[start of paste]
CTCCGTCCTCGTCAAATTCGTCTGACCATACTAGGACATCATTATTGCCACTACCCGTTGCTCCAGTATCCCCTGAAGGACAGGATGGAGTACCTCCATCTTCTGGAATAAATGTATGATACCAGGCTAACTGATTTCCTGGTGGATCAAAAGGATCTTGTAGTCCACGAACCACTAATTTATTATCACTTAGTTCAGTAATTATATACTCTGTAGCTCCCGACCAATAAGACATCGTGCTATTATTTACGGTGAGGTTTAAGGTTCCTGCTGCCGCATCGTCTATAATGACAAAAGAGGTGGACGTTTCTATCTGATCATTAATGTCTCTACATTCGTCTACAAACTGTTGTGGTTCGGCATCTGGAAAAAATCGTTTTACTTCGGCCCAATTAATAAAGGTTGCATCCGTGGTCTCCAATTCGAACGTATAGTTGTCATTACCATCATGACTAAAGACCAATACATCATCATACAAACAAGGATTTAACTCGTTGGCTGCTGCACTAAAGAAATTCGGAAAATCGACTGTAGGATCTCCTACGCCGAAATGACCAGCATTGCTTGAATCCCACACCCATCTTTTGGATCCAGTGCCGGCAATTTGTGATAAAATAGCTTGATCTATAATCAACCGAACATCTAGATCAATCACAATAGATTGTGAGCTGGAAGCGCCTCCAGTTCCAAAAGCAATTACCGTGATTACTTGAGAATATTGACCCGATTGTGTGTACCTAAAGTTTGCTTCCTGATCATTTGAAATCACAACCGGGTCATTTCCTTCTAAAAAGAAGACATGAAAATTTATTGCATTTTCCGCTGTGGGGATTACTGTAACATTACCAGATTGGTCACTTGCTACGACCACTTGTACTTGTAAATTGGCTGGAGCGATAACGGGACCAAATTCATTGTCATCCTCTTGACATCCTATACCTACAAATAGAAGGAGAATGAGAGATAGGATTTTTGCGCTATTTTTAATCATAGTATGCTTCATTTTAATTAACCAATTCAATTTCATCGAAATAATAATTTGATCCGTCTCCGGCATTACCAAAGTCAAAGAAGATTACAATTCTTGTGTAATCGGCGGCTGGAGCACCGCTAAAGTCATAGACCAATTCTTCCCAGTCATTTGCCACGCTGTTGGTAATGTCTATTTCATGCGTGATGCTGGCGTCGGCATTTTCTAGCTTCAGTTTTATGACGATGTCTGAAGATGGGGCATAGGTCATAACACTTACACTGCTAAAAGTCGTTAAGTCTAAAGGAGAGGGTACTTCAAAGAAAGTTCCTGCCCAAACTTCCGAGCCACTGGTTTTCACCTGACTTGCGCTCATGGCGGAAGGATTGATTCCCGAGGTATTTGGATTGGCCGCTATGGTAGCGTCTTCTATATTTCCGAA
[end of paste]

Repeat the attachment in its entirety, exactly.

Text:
CTCCGTCCTCGTCAAATTCGTCTGACCATACTAGGACATCATTATTGCCACTACCCGTTGCTCCAGTATCCCCTGAAGGACAGGATGGAGTACCTCCATCTTCTGGAATAAATGTATGATACCAGGCTAACTGATTTCCTGGTGGATCAAAAGGATCTTGTAGTCCACGAACCACTAATTTATTATCACTTAGTTCAGTAATTATATACTCTGTAGCTCCCGACCAATAAGACATCGTGCTATTATTTACGGTGAGGTTTAAGGTTCCTGCTGCCGCATCGTCTATAATGACAAAAGAGGTGGACGTTTCTATCTGATCATTAATGTCTCTACATTCGTCTACAAACTGTTGTGGTTCGGCATCTGGAAAAAATCGTTTTACTTCGGCCCAATTAATAAAGGTTGCATCCGTGGTCTCCAATTCGAACGTATAGTTGTCATTACCATCATGACTAAAGACCAATACATCATCATACAAACAAGGATTTAACTCGTTGGCTGCTGCACTAAAGAAATTCGGAAAATCGACTGTAGGATCTCCTACGCCGAAATGACCAGCATTGCTTGAATCCCACACCCATCTTTTGGATCCAGTGCCGGCAATTTGTGATAAAATAGCTTGATCTATAATCAACCGAACATCTAGATCAATCACAATAGATTGTGAGCTGGAAGCGCCTCCAGTTCCAAAAGCAATTACCGTGATTACTTGAGAATATTGACCCGATTGTGTGTACCTAAAGTTTGCTTCCTGATCATTTGAAATCACAACCGGGTCATTTCCTTCTAAAAAGAAGACATGAAAATTTATTGCATTTTCCGCTGTGGGGATTACTGTAACATTACCAGATTGGTCACTTGCTACGACCACTTGTACTTGTAAATTGGCTGGAGCGATAACGGGACCAAATTCATTGTCATCCTCTTGACATCCTATACCTACAAATAGAAGGAGAATGAGAGATAGGATTTTTGCGCTATTTTTAATCATAGTATGCTTCATTTTAATTAACCAATTCAATTTCATCGAAATAATAATTTGATCCGTCTCCGGCATTACCAAAGTCAAAGAAGATTACAATTCTTGTGTAATCGGCGGCTGGAGCACCGCTAAAGTCATAGACCAATTCTTCCCAGTCATTTGCCACGCTGTTGGTAATGTCTATTTCATGCGTGATGCTGGCGTCGGCATTTTCTAGCTTCAGTTTTATGACGATGTCTGAAGATGGGGCATAGGTCATAACACTTACACTGCTAAAAGTCGTTAAGTCTAAAGGAGAGGGTACTTCAAAGAAAGTTCCTGCCCAAACTTCCGAGCCACTGGTTTTCACCTGACTTGCGCTCATGGCGGAAGGATTGATTCCCGAGGTATTTGGATTGGCCGCTATGGTAGCGTCTTCTATATTTCCGAA